Court Convicts Nigerian-Canadian, Ayoola Ajibade, of Trying to Defraud Nova Scotia Town of Nearly $500,000



Ontario- A man living in Ontario has been convicted of fraud after he tried to defraud the Town of Bridgewater out of nearly half a million dollars in a bizarre case involving the small town, a Nova Scotia construction company, a Big Five bank, Nigeria and China.

In a written decision released by the courts of Nova Scotia, Judge Paul Scovil said he found Ayoola Ajibade guilty of fraud beyond a reasonable doubt in the 2019 incident.

According to the document, the accounts payable clerk for the town of Bridgewater, N.S. received an email purporting to be from the divisional controller of Dexter Construction on Oct. 22, 2019.

“The clerk recognized the individual’s name and knew that the Town had numerous contracts with Dexter Construction,” the decision reads.

“The email requested the forms necessary to allow Dexter Construction to conduct business through Electronic Fund Transfers (EFT) allowing direct deposit to a Scotiabank account.”

The clerk sent the required forms to the same email address and they were filled in and returned to the town’s office.

The EFT form directed that funds owed to Dexter Construction were to be paid to a Scotiabank account, which turned out to be an account belonging to Ajibade in a branch in Brampton, Ont.

The court heard that witnesses from Dexter Construction testified that they had not requested the EFT forms or filled them out.

“Further, they did not bank with Scotiabank,” said Scovil.

Scovil said evidence cited by the Crown shows that Ajibade, originally from Nigeria but now living in Brampton, had nothing to do with Dexter Construction or its group of companies in Nova Scotia.

Shortly after the town changed its payment method for Dexter Construction to the false EFT mechanism, it received an invoice from the company for $490,930.43. The town wired the amount together “with two other large payments” to the Brampton Scotiabank branch on Nov. 4, 2019.

The following day, Ajibade went to his Scotiabank branch in Brampton to attempt a wire transfer of $180,000 to China.

“The teller on duty at the time stopped the wire transfer from being sent and indicated at the trial that it was placed in the pending category,” the court ruling said. “The teller then spoke to her manager given the large amount of the transfer.”

Ajibade was advised on Nov. 6 of that year that a hold was placed on the transfer, and he needed to provide an invoice for the sum. He returned later in the afternoon with an invoice and told the bank employee that it was from “his investors.”

“In cross examination, the bank manager testified that Mr. Ajibade expressed frustration in the afternoon regarding the situation,” the decision said.

The bank then contacted the Town of Bridgewater and/or Dexter Construction, and, as a result of the conversation, did not transfer the money.

The money was then returned to the town, which then paid Dexter Construction.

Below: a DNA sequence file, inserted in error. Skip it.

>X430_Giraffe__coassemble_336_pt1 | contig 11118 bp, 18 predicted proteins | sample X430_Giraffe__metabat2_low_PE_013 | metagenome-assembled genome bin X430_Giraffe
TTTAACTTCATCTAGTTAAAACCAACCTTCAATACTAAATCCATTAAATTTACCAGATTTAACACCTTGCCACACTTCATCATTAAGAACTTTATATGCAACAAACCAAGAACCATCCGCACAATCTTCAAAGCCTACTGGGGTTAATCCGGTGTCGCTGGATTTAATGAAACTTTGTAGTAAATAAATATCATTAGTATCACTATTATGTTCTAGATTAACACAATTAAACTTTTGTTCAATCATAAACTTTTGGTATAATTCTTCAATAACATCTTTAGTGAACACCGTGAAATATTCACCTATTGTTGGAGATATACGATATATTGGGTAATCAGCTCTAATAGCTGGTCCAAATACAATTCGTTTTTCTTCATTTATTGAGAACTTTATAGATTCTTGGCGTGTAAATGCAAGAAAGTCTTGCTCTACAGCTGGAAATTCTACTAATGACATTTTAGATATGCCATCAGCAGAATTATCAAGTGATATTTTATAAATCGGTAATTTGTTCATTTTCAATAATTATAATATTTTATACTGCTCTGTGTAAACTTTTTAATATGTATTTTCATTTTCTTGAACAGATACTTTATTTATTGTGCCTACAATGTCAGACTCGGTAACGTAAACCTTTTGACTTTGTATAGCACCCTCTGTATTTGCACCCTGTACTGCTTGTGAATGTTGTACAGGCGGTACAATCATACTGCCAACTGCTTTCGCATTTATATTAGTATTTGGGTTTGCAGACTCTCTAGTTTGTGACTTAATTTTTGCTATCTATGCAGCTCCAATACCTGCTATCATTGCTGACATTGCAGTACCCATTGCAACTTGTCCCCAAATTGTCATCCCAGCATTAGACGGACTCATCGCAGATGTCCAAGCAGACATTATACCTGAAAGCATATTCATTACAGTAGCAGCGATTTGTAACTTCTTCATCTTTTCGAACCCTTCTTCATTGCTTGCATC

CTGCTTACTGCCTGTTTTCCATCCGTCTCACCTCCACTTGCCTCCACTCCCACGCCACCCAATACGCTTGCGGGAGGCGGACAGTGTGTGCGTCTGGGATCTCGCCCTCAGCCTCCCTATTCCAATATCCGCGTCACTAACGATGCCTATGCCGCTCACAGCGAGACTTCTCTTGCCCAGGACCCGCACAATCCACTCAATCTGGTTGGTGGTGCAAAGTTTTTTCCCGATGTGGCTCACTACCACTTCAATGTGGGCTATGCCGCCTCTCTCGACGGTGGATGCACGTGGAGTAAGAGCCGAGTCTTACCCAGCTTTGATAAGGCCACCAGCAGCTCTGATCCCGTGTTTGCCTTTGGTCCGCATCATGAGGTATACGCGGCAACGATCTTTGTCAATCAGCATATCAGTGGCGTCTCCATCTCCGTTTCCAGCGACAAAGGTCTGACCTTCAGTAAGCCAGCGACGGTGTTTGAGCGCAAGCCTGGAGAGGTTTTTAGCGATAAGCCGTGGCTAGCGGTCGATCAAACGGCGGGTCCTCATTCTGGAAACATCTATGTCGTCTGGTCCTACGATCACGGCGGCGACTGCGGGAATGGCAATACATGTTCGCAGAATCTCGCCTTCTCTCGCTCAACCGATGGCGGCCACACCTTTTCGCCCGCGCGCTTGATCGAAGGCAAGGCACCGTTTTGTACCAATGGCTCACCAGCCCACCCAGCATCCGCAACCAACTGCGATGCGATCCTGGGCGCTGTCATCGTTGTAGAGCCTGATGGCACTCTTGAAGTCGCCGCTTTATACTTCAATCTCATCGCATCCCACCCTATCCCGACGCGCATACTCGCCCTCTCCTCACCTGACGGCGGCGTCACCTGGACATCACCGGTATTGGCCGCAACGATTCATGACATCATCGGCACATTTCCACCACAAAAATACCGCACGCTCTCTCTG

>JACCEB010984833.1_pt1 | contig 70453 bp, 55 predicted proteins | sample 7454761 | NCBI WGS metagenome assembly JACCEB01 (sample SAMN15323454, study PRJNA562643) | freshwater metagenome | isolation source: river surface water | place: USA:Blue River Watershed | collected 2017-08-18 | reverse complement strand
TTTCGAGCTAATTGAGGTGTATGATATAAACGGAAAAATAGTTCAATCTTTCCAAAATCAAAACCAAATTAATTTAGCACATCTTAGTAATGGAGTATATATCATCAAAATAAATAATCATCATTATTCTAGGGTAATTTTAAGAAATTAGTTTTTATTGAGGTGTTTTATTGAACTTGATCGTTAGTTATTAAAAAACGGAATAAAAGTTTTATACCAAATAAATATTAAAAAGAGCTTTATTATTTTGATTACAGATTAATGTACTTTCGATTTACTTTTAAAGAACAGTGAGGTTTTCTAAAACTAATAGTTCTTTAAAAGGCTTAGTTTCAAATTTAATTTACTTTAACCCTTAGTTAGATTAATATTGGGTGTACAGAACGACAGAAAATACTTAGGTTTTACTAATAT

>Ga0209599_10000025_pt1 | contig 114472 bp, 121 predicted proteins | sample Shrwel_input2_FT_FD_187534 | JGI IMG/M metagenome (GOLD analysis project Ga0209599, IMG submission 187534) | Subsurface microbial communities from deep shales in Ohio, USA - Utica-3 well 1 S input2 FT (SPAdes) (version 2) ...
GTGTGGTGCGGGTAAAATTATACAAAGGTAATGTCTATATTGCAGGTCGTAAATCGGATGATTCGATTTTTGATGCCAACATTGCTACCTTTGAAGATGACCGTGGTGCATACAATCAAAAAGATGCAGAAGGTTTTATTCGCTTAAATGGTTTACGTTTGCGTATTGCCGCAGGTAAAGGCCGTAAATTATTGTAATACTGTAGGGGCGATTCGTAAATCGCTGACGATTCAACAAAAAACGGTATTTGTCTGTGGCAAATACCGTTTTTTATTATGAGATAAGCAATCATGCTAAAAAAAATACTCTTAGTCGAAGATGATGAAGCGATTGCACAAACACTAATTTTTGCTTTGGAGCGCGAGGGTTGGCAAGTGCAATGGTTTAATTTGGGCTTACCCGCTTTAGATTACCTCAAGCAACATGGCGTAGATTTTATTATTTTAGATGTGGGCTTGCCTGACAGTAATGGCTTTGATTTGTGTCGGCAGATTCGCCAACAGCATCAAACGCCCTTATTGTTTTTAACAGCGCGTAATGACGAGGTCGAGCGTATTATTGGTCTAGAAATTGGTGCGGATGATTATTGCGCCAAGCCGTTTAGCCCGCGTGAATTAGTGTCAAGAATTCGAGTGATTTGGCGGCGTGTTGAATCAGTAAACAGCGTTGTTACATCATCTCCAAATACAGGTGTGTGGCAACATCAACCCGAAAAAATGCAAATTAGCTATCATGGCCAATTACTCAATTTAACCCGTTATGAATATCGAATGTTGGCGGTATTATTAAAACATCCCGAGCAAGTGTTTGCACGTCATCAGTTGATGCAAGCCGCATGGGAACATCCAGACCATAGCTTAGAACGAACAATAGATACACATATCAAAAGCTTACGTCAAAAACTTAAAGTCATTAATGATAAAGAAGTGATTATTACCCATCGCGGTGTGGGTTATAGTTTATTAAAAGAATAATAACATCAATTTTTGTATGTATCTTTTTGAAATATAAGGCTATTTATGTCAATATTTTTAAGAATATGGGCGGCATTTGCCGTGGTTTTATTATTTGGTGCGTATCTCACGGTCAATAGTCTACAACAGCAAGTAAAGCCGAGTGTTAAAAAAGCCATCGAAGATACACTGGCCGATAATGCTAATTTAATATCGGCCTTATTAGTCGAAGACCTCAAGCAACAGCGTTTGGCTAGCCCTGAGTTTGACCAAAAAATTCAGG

Defendant not credible ‘in the least’

Scovil said Ajibade, a Nigerian refugee who has lived in Canada since 2004 and at one point worked with a car parts manufacturer, testified on his own behalf.

He said in October 2019, he received a call from someone named Andrew, who lived in Nigeria. Ajibade did not know Andrew or what his last name was.

Andrew said he was a friend of Joshua’s. The decision said Ajibade once worked with a person named Joshua at the car parts plant, but he did not know his last name, address or contact information.

Andrew told Ajibade that he needed his help to buy a business.

“Despite not knowing Andrew or how to contact Joshua, Mr. Ajibade said, ‘Okay, I’ll do it for you,’” Scovil wrote.

Two days later, Andrew called Ajibade, saying he was ready to buy the equipment he needed. Ajibade gave Andrew his banking information. Andrew then told him to check his account and transfer $180,000 to China.

After Ajibade’s first trip to the bank, Andrew called him back and provided him with an invoice to bring to the bank.

“Mr. Ajibade stated in court that he inquired from Andrew where he got the money. Andrew said he would get back to him with that information. Andrew never called him again,” Scovil said.

“Mr. Ajibade denied knowing that the matter was not on the up and up. He broke down and cried for a short while on the witness stand, saying he would never get involved in such a scheme knowingly.”

However, the judge said the primary question of the case was that of credibility, and said the court “does not find him credible in the least.”

Scovil noted that Ajibade asked the court to accept that he assisted Andrew – “last name unknown, location unknown, save and except Nigeria” – in acquiring the funds, and that his only connection to Andrew in this “bizarre tale” was a man named Joshua, “again name unknown.”

With this in mind, the judge said it is clear that Ajibade knew or ought to have known that the transaction was fraudulent.

“Even if I was wrong and the story spun by Mr. Ajibade had truth to it, I find he would still be guilty by way of wilful blindness,” said Scovil. “Mr. Ajibade would have had his eyes shut here and shut hard.”

Thus, Scovil found Ajibade guilty of fraud.

Two charges of impersonation were dismissed due to a lack of direct evidence that Ajibade signed documents or impersonated anyone.

Scovil said even though this case spans multiple areas, “there is a real and substantial link with Nova Scotia allowing jurisdiction by this court over the matters.”

Originally published by Global News


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